Spider webs, grass, bare branches and insects surround a young woman in a black dress who stares solemnly at the viewer. But look closely and you’ll soon realize that the gothic-style scene in interconnected, in the most literal sense. Every branch, blade of grass and strand of hair is cut from the same, single sheet of paper in a Japanese art form known as kirie. It’s the work of artist Ayaka Chigira, a student at Musashino Arts University who created the piece as part of her graduating senior thesis exhibition.
“Sukima ni tomeru” (meaning, to fasten the gap) is an elaborate portrait created by Ayaka Chigira and intricately cut from a single sheet of black paper. Even the strands of hair are individually cut and then braided together, creating a three-dimensional element within a largely two-dimensional canvas.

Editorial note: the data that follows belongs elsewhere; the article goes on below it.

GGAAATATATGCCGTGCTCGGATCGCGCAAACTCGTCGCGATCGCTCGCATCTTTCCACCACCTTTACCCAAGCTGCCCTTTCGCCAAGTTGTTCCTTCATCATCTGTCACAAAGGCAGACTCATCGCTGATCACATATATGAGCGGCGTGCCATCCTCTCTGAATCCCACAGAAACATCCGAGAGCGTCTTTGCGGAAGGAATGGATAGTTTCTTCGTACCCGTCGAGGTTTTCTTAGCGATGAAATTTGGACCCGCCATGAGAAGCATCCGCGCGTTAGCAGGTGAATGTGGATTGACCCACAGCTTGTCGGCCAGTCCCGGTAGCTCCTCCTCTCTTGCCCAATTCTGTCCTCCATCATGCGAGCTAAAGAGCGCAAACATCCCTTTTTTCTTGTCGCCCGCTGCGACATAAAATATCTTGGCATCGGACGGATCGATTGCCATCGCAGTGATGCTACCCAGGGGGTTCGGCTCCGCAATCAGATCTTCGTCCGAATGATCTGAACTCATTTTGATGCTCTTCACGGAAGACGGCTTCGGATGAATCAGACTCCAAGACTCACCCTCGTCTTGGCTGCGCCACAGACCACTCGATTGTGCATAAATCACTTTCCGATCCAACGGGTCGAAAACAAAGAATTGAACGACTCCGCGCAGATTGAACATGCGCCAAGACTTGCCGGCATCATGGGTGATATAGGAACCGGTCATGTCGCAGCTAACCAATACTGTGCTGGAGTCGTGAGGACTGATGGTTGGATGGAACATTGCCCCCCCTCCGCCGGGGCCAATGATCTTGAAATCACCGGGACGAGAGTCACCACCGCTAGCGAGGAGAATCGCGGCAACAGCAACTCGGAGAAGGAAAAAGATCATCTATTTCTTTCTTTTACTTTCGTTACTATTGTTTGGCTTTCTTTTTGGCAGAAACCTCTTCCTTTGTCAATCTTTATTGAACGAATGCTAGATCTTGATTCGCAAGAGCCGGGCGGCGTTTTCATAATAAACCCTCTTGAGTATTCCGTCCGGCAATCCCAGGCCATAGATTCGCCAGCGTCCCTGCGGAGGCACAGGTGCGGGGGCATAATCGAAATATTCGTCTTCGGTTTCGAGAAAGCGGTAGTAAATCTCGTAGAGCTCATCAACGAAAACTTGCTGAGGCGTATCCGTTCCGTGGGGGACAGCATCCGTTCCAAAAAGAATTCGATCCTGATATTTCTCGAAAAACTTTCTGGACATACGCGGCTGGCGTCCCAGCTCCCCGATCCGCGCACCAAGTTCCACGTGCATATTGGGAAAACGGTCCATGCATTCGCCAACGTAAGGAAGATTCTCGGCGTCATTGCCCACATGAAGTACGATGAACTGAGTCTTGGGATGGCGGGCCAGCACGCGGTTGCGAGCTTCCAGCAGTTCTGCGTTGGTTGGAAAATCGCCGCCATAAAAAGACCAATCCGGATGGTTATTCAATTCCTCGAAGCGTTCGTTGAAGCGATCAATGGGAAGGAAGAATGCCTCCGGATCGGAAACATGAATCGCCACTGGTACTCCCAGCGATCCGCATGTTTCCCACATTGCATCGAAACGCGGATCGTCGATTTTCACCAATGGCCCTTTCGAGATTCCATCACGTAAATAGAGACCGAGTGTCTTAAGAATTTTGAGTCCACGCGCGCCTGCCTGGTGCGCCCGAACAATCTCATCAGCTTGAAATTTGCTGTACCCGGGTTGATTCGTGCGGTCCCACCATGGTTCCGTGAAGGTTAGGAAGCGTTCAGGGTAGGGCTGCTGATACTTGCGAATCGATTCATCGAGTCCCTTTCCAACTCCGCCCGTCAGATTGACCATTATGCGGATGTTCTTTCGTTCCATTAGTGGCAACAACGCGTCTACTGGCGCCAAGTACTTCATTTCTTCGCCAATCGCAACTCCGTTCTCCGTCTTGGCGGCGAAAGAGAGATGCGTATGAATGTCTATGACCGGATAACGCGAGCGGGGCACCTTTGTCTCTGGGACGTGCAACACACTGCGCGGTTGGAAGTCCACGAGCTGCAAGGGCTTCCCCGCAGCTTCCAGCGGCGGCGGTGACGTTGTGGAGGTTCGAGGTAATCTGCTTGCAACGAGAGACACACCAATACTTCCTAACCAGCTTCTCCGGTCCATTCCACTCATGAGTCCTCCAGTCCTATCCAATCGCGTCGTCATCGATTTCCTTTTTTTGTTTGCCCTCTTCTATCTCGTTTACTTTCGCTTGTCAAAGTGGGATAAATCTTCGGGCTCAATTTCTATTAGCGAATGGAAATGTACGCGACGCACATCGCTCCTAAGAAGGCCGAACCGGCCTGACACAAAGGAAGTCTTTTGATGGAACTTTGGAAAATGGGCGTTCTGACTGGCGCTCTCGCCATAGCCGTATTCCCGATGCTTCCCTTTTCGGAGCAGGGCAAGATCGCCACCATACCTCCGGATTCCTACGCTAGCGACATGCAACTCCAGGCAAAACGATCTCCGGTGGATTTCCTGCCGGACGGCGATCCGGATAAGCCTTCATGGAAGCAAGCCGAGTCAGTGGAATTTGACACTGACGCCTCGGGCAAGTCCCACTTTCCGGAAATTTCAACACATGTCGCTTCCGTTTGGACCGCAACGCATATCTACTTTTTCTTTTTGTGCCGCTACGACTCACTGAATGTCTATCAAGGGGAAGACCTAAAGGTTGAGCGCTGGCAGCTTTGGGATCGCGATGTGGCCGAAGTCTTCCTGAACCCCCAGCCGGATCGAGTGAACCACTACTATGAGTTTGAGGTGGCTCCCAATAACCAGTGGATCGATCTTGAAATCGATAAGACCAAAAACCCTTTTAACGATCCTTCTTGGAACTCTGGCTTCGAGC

Chigira, a graduating senior from Tokyo’s prestigious Musashino Art University, is presenting the piece as part of her graduating thesis exhibition. You can keep up with the artist on Twitter.
In Japan, early spring is graduation seasons so around this time of year we often feature some of our favorite student work from the thesis exhibitions of Japanese art and design universities. You can find all our previous posts here.